The art of Africa covers a broad region, of course, and also encompasses a wide array of art forms. According to most expert definitions, African art generally omits the art of North Africa (especially regions that border the Mediterranean Sea), Christian art of Ethiopia, and the ancient art of Egypt which are discussed as movements of their own with unique traditions. Even so, this broad grouping also represents art from prehistoric times to the present. Within this scope there are many subdivisions and important eras of African art.
African art has its origins in pre-history. Some rock art recently discovered in South Africa near the Cape may be older than 70,000 years old. The continent is home to a large body of prehistoric rock art. Traditional African art is comprised of art forms such as masks, jewelry, carvings, rock art, sculpture, textiles, metalwork, and much more. Many nations are associated with particular art forms. For example, various peoples of Mali and Cote d’Ivoire are renowned for their traditional masks and headdresses. Tanzania’s Makonde art of fine carving continues to be revered today.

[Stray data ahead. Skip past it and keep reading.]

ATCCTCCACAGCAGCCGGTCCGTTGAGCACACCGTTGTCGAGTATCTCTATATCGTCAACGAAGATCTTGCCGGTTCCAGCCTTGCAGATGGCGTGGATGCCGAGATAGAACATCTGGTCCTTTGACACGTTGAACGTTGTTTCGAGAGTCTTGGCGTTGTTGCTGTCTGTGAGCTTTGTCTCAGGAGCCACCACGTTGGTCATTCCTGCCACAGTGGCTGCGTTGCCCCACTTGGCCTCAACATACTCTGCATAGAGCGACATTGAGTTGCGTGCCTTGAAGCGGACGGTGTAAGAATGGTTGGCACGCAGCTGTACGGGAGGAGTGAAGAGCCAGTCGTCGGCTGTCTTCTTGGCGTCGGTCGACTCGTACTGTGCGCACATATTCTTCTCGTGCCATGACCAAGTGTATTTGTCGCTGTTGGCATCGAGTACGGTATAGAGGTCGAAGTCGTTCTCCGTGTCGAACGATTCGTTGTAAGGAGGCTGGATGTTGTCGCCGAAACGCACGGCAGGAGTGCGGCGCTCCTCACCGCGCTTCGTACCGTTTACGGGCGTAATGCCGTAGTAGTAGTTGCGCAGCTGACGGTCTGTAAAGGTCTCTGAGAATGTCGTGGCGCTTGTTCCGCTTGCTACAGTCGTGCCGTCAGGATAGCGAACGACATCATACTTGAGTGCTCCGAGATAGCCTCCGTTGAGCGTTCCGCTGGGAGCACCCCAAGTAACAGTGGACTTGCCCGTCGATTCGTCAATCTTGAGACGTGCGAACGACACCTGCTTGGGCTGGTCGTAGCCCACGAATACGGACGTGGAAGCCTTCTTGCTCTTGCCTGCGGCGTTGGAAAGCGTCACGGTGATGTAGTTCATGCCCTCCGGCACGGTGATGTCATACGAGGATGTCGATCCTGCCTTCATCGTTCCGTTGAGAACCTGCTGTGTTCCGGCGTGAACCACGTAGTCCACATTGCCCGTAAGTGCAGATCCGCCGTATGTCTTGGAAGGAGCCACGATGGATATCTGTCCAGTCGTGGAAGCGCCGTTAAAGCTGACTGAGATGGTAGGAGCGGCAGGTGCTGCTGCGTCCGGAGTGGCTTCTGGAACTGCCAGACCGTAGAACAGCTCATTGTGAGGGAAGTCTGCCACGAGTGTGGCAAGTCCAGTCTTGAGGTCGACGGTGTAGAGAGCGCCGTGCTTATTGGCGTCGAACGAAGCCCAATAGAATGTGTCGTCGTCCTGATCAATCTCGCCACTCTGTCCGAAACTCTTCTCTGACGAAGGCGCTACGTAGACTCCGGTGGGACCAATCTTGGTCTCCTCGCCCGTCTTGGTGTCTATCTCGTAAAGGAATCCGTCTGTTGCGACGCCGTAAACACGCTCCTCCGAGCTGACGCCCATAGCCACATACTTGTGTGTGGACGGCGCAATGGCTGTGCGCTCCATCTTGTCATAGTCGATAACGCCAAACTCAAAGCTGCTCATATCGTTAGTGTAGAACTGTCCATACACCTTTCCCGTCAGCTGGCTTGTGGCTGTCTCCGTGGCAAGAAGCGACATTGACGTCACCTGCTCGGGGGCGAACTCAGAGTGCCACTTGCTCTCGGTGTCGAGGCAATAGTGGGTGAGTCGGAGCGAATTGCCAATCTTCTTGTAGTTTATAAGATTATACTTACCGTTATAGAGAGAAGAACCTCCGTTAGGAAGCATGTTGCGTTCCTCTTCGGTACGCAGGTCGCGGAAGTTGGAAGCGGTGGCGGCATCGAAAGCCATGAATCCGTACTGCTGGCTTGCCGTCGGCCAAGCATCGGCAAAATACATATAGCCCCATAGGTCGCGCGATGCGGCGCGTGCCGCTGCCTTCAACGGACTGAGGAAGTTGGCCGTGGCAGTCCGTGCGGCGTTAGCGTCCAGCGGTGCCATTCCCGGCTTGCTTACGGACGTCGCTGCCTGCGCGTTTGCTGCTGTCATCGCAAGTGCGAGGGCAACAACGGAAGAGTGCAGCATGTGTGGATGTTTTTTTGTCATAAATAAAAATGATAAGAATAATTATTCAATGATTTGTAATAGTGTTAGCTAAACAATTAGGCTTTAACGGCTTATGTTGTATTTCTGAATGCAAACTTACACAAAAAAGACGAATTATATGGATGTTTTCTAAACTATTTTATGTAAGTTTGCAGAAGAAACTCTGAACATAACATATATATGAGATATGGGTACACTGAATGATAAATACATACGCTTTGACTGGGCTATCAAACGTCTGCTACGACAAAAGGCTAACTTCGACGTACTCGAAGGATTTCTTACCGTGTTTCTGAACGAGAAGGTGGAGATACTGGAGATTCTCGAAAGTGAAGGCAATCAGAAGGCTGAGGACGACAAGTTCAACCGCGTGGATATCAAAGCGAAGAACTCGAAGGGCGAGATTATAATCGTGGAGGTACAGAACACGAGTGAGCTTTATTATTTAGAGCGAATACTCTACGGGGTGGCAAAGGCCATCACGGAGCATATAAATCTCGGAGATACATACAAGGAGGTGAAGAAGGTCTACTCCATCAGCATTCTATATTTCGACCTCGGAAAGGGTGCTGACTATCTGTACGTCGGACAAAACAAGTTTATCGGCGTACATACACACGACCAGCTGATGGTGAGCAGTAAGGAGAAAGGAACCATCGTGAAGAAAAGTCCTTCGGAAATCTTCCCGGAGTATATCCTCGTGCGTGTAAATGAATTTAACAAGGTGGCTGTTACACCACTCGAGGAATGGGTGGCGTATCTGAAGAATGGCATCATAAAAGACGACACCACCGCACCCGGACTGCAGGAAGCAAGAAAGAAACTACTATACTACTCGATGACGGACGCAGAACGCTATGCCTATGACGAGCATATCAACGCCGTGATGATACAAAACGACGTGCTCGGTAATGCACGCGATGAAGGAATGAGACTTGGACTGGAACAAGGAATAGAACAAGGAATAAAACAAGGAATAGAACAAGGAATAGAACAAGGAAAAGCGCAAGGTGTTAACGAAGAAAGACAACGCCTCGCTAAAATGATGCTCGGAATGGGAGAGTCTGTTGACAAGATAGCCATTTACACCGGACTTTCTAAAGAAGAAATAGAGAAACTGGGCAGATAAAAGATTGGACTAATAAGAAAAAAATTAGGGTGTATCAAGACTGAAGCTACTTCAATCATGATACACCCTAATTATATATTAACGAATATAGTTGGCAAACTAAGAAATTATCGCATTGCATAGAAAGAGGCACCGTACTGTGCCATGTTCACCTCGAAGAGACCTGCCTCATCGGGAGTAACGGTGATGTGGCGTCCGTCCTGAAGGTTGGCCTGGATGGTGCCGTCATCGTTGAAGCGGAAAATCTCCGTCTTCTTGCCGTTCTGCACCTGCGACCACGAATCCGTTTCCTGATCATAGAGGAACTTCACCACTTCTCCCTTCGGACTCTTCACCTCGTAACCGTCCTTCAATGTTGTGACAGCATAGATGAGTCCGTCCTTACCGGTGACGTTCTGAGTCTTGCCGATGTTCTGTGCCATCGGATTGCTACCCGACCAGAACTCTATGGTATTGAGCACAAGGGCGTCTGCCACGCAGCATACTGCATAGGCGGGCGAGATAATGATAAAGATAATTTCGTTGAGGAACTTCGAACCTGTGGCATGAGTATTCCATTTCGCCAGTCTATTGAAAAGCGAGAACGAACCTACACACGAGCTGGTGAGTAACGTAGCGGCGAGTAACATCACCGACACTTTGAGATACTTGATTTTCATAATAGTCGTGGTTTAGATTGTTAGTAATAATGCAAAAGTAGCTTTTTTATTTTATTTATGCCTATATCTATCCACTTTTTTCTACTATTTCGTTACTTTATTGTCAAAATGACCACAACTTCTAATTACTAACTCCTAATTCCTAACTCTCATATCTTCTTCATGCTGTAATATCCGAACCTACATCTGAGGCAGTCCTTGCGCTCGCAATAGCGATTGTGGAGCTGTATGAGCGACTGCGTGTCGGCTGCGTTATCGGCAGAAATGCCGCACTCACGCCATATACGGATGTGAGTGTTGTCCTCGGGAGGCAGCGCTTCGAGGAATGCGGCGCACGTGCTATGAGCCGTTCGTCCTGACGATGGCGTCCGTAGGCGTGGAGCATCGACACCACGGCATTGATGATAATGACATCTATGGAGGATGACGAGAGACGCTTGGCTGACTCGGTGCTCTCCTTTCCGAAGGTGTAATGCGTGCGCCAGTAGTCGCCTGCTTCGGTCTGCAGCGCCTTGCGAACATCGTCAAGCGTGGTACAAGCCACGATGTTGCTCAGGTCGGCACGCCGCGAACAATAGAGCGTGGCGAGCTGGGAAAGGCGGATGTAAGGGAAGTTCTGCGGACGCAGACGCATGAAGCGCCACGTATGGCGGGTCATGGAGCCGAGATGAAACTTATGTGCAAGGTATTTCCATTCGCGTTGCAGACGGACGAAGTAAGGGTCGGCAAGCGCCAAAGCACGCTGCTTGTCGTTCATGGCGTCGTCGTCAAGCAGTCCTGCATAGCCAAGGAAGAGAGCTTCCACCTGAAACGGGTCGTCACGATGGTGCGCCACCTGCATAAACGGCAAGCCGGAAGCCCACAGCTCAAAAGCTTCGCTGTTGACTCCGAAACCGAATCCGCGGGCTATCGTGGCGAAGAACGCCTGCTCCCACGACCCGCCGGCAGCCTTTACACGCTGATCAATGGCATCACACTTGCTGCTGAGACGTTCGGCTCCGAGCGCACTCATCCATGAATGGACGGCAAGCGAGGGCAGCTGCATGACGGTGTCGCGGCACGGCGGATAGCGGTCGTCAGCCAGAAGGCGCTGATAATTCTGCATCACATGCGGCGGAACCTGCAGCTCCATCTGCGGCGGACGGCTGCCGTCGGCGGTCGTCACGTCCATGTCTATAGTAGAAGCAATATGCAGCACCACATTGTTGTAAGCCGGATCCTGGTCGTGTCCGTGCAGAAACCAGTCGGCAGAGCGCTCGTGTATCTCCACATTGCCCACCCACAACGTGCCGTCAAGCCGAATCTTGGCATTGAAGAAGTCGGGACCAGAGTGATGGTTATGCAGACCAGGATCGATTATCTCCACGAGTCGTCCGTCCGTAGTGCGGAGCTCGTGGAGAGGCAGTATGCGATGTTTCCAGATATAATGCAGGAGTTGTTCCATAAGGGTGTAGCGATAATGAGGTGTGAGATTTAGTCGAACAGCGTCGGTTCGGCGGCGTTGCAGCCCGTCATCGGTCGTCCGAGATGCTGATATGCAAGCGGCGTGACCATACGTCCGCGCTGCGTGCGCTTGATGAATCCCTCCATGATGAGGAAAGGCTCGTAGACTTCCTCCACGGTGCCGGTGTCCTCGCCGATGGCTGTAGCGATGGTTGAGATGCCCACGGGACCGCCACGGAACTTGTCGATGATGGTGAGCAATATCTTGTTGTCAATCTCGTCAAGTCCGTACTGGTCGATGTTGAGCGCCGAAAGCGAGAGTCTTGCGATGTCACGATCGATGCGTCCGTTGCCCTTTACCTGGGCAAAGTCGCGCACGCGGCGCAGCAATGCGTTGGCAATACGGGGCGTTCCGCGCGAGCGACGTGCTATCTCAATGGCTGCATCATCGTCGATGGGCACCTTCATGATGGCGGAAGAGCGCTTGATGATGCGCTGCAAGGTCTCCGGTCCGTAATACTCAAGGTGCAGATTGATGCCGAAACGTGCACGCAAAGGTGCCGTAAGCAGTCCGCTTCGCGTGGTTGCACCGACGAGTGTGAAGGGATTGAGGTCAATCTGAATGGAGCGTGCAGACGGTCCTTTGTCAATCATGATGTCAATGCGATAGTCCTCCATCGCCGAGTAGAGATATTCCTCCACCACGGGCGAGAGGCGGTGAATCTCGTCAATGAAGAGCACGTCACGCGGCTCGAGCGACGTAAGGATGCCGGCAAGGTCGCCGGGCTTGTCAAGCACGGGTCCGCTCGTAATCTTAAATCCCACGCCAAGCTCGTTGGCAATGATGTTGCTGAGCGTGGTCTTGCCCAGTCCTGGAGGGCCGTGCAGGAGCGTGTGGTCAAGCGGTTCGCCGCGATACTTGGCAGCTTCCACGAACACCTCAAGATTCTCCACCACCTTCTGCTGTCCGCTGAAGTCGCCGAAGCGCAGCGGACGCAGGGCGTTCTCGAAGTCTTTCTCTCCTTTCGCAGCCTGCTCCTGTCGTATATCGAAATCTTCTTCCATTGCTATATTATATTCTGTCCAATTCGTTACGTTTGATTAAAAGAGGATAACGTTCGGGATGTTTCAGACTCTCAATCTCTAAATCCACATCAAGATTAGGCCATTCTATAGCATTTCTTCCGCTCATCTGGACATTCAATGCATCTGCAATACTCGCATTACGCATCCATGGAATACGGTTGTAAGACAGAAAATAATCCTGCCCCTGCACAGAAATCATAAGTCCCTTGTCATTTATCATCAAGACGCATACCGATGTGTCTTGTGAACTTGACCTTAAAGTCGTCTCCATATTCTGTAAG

Masks and statuettes make up a large proportion of African art in general. Often made from wood and decorated with pigments and other natural items like cowrie shells or ivory, these items typically played a ceremonial or even religious role for the cultures that created them. Many African artworks were created with religious and spiritual underpinnings; others might have been created with ancestors in mind. A significant body of African art could be said to represent the theme of power while others were simply created to show off the wealth of some of Africa’s royal courts.
Aside from rock art, sculpture, and masks, art forms like beadwork and textiles have played important roles in Africa’s collective arts. Jewelry has historically been important to many of Africa’s tribes for designating status or place in society. In a larger context, African art also includes oral traditions, basketry, dance, and writing systems. Africa boasts a rich folkloric tradition as well.
Africa’s traditional arts have evolved, of course, and today the continent enjoys a rich tapestry of contemporary arts. Many of the art forms build upon past traditions yet employ modern sensibilities too. Some contemporary African art exhibits global influences. Many major cities throughout Africa boast important art centers and museums that house many of Africa’s great works–from both past and present. African art is also highly collectible throughout the world.